Oliver: False! I think the reality is that Europe has always been to the left of Britain, of the US, and so you're not seeing this left-ish backlash against rising inequality that you are seeing in the US and Britain.

Shapiro: I'd say true in that they would influence politics more but false, in that they would actually come to power.

Oliver: The one where I'm a little bit worried is Italy, but I think if Five Star Movement does take power in Italy, they won't be as anti-Euro as they are at the moment. They'll have to wind that back just like Syriza did in Greece.

Gor: True, definitely true, and hopefully true.

Slater: False. I think it's over-hyped. Merkel will get re-elected.

Q: Growth returns to the USA with annual GDP growth of 3% or more. True or False?

Oliver: Little less clear on that one in my own mind, but I'd probably say false. But I think, to the extent growth lately in the US has been bouncing around 2%, on average ... A bit soft in the first half of 2016, bit stronger the second half, but averaging around 2. I'd say the risk is that it comes up. My point forecast would be something like 2.7, 2.8% growth, so pick up on the last few years, but there is that little risk there that'll it get over.

Shapiro: False. 3%, probably possible, but at that stage, tighter financial conditions act as a counterbalance.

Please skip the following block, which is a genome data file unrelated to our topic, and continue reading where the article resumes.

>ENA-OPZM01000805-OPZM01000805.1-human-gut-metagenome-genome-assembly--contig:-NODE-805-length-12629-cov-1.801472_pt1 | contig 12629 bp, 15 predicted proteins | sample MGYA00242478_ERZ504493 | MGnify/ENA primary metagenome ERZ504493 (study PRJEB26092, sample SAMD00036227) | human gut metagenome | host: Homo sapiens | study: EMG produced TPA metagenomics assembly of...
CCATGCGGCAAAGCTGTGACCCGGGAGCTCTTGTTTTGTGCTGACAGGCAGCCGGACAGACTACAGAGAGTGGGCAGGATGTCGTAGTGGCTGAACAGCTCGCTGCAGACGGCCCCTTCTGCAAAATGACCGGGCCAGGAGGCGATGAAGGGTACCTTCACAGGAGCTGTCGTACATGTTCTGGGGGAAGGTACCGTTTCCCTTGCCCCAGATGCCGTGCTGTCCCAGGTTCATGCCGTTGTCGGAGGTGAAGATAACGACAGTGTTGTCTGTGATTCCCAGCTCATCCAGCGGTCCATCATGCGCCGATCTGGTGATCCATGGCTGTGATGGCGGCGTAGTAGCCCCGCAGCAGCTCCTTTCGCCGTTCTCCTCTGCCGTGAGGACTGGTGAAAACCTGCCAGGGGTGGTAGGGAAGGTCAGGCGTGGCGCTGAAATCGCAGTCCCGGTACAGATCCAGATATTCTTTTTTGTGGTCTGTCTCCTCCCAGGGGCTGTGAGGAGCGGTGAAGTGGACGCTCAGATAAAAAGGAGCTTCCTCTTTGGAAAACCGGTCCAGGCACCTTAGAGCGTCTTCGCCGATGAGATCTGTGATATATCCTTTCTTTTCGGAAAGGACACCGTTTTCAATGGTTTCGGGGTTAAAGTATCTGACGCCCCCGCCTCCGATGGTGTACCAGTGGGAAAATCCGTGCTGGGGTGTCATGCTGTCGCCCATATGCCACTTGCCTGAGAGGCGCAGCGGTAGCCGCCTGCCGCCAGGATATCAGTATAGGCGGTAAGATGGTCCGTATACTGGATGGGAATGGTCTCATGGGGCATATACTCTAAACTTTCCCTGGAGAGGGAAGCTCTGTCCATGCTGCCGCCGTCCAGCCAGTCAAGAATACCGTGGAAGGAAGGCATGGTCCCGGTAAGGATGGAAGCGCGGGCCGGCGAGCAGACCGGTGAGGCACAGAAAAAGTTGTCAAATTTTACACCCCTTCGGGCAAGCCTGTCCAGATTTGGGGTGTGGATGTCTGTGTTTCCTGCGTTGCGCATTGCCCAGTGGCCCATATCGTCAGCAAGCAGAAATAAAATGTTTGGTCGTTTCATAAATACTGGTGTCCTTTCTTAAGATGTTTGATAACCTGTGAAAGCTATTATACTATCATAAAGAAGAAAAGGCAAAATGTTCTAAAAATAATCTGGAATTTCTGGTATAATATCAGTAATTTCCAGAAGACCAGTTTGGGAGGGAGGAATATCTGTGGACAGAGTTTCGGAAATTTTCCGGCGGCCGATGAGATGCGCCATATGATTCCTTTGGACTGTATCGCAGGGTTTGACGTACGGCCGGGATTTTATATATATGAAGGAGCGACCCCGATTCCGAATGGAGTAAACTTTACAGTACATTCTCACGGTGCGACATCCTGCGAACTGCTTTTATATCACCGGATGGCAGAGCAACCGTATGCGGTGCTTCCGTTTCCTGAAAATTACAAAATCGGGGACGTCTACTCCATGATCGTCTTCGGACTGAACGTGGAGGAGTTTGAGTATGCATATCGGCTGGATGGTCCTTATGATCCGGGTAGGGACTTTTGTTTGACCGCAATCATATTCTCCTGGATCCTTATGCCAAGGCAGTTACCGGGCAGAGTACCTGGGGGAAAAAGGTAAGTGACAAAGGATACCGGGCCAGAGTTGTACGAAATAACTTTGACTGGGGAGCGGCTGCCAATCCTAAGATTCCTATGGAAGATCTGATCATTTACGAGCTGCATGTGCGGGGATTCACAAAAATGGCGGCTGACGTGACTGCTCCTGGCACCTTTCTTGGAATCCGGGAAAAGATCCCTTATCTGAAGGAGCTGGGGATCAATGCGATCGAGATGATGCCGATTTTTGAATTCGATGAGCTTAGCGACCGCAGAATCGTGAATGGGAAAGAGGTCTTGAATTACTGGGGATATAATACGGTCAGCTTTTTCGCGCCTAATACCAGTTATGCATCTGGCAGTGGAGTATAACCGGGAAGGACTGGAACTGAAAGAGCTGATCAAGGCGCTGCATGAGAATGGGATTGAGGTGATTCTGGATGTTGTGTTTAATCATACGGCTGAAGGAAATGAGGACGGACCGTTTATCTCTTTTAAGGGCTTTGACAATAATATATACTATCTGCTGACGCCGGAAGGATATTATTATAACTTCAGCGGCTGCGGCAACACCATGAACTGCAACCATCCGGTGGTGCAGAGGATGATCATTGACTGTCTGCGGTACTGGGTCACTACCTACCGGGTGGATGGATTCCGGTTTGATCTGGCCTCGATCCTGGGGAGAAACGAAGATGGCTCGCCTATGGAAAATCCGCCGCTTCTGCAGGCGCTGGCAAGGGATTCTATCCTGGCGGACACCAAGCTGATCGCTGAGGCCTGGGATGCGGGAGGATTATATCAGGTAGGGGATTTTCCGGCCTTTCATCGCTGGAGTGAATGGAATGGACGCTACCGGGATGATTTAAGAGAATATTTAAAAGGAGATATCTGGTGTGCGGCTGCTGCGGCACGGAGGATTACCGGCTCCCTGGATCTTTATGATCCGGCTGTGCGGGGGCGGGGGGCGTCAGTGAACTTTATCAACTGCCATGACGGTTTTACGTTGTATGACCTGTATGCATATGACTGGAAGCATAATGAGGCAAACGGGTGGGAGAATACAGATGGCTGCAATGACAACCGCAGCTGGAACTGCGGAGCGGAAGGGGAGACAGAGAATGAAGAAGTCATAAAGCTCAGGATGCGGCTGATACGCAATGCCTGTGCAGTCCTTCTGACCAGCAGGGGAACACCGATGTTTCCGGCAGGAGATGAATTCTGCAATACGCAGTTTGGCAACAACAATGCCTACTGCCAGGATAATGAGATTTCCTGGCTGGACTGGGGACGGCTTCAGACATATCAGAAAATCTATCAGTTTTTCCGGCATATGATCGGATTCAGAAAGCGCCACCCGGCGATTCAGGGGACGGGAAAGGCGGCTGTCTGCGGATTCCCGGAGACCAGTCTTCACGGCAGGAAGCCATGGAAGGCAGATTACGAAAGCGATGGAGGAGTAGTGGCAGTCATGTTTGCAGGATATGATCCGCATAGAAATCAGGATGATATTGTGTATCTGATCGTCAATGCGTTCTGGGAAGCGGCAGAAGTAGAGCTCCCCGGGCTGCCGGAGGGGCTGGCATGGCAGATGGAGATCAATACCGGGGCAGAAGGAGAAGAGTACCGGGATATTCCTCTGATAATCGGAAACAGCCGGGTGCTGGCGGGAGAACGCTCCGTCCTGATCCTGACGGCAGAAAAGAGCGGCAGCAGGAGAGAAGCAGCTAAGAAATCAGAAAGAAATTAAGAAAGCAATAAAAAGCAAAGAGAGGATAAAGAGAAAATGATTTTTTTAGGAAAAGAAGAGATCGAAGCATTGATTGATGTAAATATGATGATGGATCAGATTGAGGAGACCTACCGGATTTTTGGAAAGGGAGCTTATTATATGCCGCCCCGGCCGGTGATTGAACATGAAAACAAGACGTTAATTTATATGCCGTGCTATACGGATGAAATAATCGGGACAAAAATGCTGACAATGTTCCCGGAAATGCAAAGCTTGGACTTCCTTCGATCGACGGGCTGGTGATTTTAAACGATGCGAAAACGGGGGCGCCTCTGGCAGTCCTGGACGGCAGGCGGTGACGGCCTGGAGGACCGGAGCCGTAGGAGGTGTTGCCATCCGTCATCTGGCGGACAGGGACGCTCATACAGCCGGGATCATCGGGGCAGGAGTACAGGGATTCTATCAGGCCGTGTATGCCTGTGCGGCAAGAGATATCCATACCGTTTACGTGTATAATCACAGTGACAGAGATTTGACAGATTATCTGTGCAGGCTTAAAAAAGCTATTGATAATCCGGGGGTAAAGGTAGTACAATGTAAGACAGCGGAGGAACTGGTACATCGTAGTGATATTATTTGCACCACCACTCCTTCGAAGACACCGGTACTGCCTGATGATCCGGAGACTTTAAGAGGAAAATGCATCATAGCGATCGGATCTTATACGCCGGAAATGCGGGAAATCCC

Slater: True. For a little bit.

Gor: False, but if it is true, global growth will slow.

Q: What's the one, left-field event, the Black Swan, that could come out and surprise markets?

Shapiro: A total black swan for me would be a some kind of a financial panic, but not driven by asset prices or securities moves, but driven by something operational, so a bank or an exchange being hit by a cyber attack.

Oliver: There will be a black swan event. I guess the issue is always the magnitude of that event, but sort of thinking about that one, I thought, well there is a consensus out there amongst investment analysts, anyway, that commodity prices won't sustain at those levels. I'm kind of wondering, well it could actually go the other way, that we could see a continued surprise on the upside in terms of commodity prices, particularly with a bit of momentum getting up behind the global economy, and of course, Donald Trump providing more stimulus in the U.S.

Gor: The one left-field event that I hope happens is the British Lions winning the New Zealand tour. In terms of markets, though, I think we're very complacent about China. There's a risk that they come back and disappoint.

Slater: We'd say the best one we can think of is that Trump gets impeached or resigns by year-end.


Click here (VIEW LINK) to access more of Livewire's 2017 Outlook Series

Disclaimer: The information contained in this presentation is general in nature and should not be relied upon. Before making any investment of financial planning decisions, you should consult a licensed professional who can advise you whether the decision is appropriate for you. Contributors to this show may have commercial or financial interests in the companies mentioned.